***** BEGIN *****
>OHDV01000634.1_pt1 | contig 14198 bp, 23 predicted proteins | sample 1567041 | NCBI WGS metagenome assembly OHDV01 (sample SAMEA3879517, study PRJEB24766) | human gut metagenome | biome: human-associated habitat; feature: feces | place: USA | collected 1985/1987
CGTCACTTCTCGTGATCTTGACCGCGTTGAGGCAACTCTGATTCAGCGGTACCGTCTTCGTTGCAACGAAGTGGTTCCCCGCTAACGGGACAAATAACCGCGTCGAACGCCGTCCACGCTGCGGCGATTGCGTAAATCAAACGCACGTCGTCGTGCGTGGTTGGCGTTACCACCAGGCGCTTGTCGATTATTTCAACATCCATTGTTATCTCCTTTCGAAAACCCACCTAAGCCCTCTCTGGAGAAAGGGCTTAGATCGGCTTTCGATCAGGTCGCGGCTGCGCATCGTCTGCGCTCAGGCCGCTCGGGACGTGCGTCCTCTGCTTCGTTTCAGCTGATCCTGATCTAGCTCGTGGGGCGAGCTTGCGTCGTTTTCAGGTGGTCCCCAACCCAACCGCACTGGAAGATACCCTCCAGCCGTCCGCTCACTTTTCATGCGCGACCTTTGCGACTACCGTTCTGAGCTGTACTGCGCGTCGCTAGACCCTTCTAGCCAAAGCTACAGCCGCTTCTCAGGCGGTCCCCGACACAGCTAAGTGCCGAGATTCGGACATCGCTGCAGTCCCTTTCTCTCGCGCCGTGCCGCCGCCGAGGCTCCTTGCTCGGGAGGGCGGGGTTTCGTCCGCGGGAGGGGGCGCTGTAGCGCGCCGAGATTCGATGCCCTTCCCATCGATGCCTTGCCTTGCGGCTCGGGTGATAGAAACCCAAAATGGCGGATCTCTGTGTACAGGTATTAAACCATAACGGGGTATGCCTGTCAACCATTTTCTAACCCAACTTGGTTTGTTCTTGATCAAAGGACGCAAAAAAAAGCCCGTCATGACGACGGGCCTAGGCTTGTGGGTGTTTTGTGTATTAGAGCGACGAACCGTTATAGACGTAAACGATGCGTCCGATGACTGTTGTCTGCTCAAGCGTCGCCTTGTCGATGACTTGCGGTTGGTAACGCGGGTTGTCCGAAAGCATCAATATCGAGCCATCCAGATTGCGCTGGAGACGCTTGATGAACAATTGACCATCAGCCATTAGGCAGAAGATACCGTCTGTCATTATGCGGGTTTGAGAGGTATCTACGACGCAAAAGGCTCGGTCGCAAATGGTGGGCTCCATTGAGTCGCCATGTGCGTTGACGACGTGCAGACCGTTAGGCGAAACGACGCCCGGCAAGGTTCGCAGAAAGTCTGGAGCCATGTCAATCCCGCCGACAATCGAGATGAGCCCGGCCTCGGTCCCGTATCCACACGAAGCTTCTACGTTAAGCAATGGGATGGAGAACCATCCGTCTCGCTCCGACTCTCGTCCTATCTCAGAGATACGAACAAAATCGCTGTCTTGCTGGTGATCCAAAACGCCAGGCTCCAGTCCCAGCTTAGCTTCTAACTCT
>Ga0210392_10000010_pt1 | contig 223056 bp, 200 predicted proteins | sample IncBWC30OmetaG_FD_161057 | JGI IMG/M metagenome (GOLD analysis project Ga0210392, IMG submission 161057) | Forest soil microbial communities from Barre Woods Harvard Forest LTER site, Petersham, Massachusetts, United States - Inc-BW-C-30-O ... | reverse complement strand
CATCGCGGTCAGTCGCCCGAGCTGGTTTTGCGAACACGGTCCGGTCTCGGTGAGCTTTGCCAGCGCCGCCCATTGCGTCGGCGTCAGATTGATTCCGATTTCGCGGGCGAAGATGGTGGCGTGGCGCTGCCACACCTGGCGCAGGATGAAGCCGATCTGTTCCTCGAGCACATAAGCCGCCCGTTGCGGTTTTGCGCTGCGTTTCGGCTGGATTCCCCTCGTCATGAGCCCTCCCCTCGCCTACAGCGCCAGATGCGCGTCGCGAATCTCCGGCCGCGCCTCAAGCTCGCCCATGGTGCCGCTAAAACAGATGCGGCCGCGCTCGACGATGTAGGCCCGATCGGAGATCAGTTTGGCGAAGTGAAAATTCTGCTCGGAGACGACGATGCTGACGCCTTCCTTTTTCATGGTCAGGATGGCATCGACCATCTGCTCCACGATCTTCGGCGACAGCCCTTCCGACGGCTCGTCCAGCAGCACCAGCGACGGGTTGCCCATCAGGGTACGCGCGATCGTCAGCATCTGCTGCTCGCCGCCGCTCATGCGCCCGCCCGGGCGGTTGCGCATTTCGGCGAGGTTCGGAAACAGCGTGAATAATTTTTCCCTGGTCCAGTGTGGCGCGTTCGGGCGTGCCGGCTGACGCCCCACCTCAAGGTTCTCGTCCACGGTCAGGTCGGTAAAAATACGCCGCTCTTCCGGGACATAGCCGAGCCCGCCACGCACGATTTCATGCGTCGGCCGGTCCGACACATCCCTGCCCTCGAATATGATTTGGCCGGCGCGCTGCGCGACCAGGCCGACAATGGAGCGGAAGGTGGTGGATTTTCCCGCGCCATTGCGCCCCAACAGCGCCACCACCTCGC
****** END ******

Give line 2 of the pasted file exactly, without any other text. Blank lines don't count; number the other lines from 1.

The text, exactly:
CGTCACTTCTCGTGATCTTGACCGCGTTGAGGCAACTCTGATTCAGCGGTACCGTCTTCGTTGCAACGAAGTGGTTCCCCGCTAACGGGACAAATAACCGCGTCGAACGCCGTCCACGCTGCGGCGATTGCGTAAATCAAACGCACGTCGTCGTGCGTGGTTGGCGTTACCACCAGGCGCTTGTCGATTATTTCAACATCCATTGTTATCTCCTTTCGAAAACCCACCTAAGCCCTCTCTGGAGAAAGGGCTTAGATCGGCTTTCGATCAGGTCGCGGCTGCGCATCGTCTGCGCTCAGGCCGCTCGGGACGTGCGTCCTCTGCTTCGTTTCAGCTGATCCTGATCTAGCTCGTGGGGCGAGCTTGCGTCGTTTTCAGGTGGTCCCCAACCCAACCGCACTGGAAGATACCCTCCAGCCGTCCGCTCACTTTTCATGCGCGACCTTTGCGACTACCGTTCTGAGCTGTACTGCGCGTCGCTAGACCCTTCTAGCCAAAGCTACAGCCGCTTCTCAGGCGGTCCCCGACACAGCTAAGTGCCGAGATTCGGACATCGCTGCAGTCCCTTTCTCTCGCGCCGTGCCGCCGCCGAGGCTCCTTGCTCGGGAGGGCGGGGTTTCGTCCGCGGGAGGGGGCGCTGTAGCGCGCCGAGATTCGATGCCCTTCCCATCGATGCCTTGCCTTGCGGCTCGGGTGATAGAAACCCAAAATGGCGGATCTCTGTGTACAGGTATTAAACCATAACGGGGTATGCCTGTCAACCATTTTCTAACCCAACTTGGTTTGTTCTTGATCAAAGGACGCAAAAAAAAGCCCGTCATGACGACGGGCCTAGGCTTGTGGGTGTTTTGTGTATTAGAGCGACGAACCGTTATAGACGTAAACGATGCGTCCGATGACTGTTGTCTGCTCAAGCGTCGCCTTGTCGATGACTTGCGGTTGGTAACGCGGGTTGTCCGAAAGCATCAATATCGAGCCATCCAGATTGCGCTGGAGACGCTTGATGAACAATTGACCATCAGCCATTAGGCAGAAGATACCGTCTGTCATTATGCGGGTTTGAGAGGTATCTACGACGCAAAAGGCTCGGTCGCAAATGGTGGGCTCCATTGAGTCGCCATGTGCGTTGACGACGTGCAGACCGTTAGGCGAAACGACGCCCGGCAAGGTTCGCAGAAAGTCTGGAGCCATGTCAATCCCGCCGACAATCGAGATGAGCCCGGCCTCGGTCCCGTATCCACACGAAGCTTCTACGTTAAGCAATGGGATGGAGAACCATCCGTCTCGCTCCGACTCTCGTCCTATCTCAGAGATACGAACAAAATCGCTGTCTTGCTGGTGATCCAAAACGCCAGGCTCCAGTCCCAGCTTAGCTTCTAACTCT